MIT: Adult Brain Changes with Surprising Speed
July 30th 2009
The human brain can adapt itself to changing demands with unexpected speed, according to findings from MIT neuroscientists.
By Alfi Fernandez
The human brain, even in adulthood, can adapt itself to changing demands with unexpected speed, according to findings from neuroscientists at the Massachusetts Institute of Technology that were published in the Journal of Neuroscience.
The scientists’ findings also suggest that the human brain has a network of silent connections under its plasticity—connections that might explain “referred sensations,” in which an amputee feels sensations in the amputated limb.
"We found these referred sensations in the visual cortex, too," said senior author Nancy Kanwisher, according to Biotech Week. "When we temporarily deprived part of the visual cortex from receiving input, subjects reported seeing squares distorted as rectangles. We were surprised to find these referred visual sensations happening as fast as we could measure, within two seconds."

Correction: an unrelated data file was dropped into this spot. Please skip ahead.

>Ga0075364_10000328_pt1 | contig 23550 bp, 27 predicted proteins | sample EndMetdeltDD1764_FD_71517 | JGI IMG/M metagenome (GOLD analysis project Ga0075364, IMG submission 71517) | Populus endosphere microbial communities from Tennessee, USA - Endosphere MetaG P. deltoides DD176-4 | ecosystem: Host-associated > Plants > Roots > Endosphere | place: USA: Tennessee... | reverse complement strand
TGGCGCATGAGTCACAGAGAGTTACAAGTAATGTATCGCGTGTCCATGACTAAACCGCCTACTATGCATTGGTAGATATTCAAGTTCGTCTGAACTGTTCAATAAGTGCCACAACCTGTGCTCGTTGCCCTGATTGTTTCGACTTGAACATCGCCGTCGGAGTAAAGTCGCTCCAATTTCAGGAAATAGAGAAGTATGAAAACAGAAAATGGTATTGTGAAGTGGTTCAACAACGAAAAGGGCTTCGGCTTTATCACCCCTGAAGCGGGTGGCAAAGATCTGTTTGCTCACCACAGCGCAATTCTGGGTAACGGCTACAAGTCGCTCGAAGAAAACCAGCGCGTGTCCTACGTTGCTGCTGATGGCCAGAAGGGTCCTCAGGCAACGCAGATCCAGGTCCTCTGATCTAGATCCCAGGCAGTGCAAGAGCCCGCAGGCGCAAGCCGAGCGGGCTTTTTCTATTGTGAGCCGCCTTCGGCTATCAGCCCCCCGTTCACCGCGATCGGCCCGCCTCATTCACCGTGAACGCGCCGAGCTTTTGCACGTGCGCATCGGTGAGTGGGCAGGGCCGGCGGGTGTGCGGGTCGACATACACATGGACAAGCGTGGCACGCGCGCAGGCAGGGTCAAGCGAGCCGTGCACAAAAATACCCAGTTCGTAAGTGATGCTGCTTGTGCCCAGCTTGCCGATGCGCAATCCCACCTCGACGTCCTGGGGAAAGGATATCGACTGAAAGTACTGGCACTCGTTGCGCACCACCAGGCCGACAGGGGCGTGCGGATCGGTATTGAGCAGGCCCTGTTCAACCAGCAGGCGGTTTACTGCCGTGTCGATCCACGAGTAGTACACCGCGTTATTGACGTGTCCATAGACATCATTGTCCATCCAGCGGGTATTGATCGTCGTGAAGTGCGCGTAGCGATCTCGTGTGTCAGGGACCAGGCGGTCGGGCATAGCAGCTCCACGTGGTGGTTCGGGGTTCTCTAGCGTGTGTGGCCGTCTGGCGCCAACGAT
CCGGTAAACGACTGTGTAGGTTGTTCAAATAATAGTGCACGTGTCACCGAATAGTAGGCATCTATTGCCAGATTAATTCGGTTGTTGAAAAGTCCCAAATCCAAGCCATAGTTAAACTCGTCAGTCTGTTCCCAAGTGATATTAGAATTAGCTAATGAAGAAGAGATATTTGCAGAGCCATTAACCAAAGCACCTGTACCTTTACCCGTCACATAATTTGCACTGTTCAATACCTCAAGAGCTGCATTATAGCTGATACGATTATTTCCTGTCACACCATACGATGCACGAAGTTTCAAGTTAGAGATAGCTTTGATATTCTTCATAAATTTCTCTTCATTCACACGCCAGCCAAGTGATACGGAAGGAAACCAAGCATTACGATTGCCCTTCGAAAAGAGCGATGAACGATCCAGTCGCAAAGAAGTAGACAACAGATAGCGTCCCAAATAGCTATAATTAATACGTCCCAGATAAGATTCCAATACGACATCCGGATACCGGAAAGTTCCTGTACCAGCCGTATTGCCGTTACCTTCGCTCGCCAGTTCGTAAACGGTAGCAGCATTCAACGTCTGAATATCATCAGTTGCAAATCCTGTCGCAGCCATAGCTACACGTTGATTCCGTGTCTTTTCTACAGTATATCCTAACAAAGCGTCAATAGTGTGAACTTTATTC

"But these distortions happened too quickly to result from structural changes in the cortex," added Kanwisher, according to Biotech Week. "So we think the connections were already there but were silent, and that the brain is constantly recalibrating the connections through short-term plasticity mechanisms."